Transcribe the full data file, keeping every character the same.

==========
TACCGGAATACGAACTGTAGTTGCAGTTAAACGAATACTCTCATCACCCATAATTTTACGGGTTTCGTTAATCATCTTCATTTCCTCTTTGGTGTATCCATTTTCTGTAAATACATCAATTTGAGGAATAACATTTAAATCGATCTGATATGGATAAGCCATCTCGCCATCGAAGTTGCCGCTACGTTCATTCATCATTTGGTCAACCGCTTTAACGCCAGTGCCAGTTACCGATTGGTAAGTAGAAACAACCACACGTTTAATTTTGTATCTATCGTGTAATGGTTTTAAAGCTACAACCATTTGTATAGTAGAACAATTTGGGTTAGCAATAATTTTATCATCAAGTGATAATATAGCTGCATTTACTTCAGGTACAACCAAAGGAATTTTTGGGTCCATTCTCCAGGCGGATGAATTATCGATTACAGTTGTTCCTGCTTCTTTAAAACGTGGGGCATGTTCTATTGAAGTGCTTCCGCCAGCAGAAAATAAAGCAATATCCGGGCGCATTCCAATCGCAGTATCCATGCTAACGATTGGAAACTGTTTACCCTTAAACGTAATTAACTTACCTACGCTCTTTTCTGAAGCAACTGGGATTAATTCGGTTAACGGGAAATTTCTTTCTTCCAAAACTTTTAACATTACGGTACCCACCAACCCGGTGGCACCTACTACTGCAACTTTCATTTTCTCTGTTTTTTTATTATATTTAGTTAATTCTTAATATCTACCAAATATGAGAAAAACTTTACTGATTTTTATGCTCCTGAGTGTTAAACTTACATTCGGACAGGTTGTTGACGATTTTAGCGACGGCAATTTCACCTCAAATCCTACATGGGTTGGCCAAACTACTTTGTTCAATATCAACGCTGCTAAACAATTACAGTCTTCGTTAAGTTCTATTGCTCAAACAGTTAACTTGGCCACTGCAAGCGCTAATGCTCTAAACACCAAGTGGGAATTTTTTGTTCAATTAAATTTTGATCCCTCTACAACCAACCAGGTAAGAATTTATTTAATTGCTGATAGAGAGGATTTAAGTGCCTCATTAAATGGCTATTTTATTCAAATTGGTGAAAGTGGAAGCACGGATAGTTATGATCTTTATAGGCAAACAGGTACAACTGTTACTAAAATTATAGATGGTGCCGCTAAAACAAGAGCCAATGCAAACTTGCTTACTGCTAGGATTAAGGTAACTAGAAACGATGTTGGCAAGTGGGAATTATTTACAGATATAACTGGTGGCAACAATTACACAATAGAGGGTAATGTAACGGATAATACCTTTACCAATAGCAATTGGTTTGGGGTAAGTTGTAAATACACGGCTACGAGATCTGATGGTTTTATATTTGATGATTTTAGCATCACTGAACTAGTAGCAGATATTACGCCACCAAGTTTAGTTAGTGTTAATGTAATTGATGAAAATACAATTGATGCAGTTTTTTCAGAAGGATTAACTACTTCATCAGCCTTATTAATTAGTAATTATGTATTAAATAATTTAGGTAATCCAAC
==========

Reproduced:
TACCGGAATACGAACTGTAGTTGCAGTTAAACGAATACTCTCATCACCCATAATTTTACGGGTTTCGTTAATCATCTTCATTTCCTCTTTGGTGTATCCATTTTCTGTAAATACATCAATTTGAGGAATAACATTTAAATCGATCTGATATGGATAAGCCATCTCGCCATCGAAGTTGCCGCTACGTTCATTCATCATTTGGTCAACCGCTTTAACGCCAGTGCCAGTTACCGATTGGTAAGTAGAAACAACCACACGTTTAATTTTGTATCTATCGTGTAATGGTTTTAAAGCTACAACCATTTGTATAGTAGAACAATTTGGGTTAGCAATAATTTTATCATCAAGTGATAATATAGCTGCATTTACTTCAGGTACAACCAAAGGAATTTTTGGGTCCATTCTCCAGGCGGATGAATTATCGATTACAGTTGTTCCTGCTTCTTTAAAACGTGGGGCATGTTCTATTGAAGTGCTTCCGCCAGCAGAAAATAAAGCAATATCCGGGCGCATTCCAATCGCAGTATCCATGCTAACGATTGGAAACTGTTTACCCTTAAACGTAATTAACTTACCTACGCTCTTTTCTGAAGCAACTGGGATTAATTCGGTTAACGGGAAATTTCTTTCTTCCAAAACTTTTAACATTACGGTACCCACCAACCCGGTGGCACCTACTACTGCAACTTTCATTTTCTCTGTTTTTTTATTATATTTAGTTAATTCTTAATATCTACCAAATATGAGAAAAACTTTACTGATTTTTATGCTCCTGAGTGTTAAACTTACATTCGGACAGGTTGTTGACGATTTTAGCGACGGCAATTTCACCTCAAATCCTACATGGGTTGGCCAAACTACTTTGTTCAATATCAACGCTGCTAAACAATTACAGTCTTCGTTAAGTTCTATTGCTCAAACAGTTAACTTGGCCACTGCAAGCGCTAATGCTCTAAACACCAAGTGGGAATTTTTTGTTCAATTAAATTTTGATCCCTCTACAACCAACCAGGTAAGAATTTATTTAATTGCTGATAGAGAGGATTTAAGTGCCTCATTAAATGGCTATTTTATTCAAATTGGTGAAAGTGGAAGCACGGATAGTTATGATCTTTATAGGCAAACAGGTACAACTGTTACTAAAATTATAGATGGTGCCGCTAAAACAAGAGCCAATGCAAACTTGCTTACTGCTAGGATTAAGGTAACTAGAAACGATGTTGGCAAGTGGGAATTATTTACAGATATAACTGGTGGCAACAATTACACAATAGAGGGTAATGTAACGGATAATACCTTTACCAATAGCAATTGGTTTGGGGTAAGTTGTAAATACACGGCTACGAGATCTGATGGTTTTATATTTGATGATTTTAGCATCACTGAACTAGTAGCAGATATTACGCCACCAAGTTTAGTTAGTGTTAATGTAATTGATGAAAATACAATTGATGCAGTTTTTTCAGAAGGATTAACTACTTCATCAGCCTTATTAATTAGTAATTATGTATTAAATAATTTAGGTAATCCAAC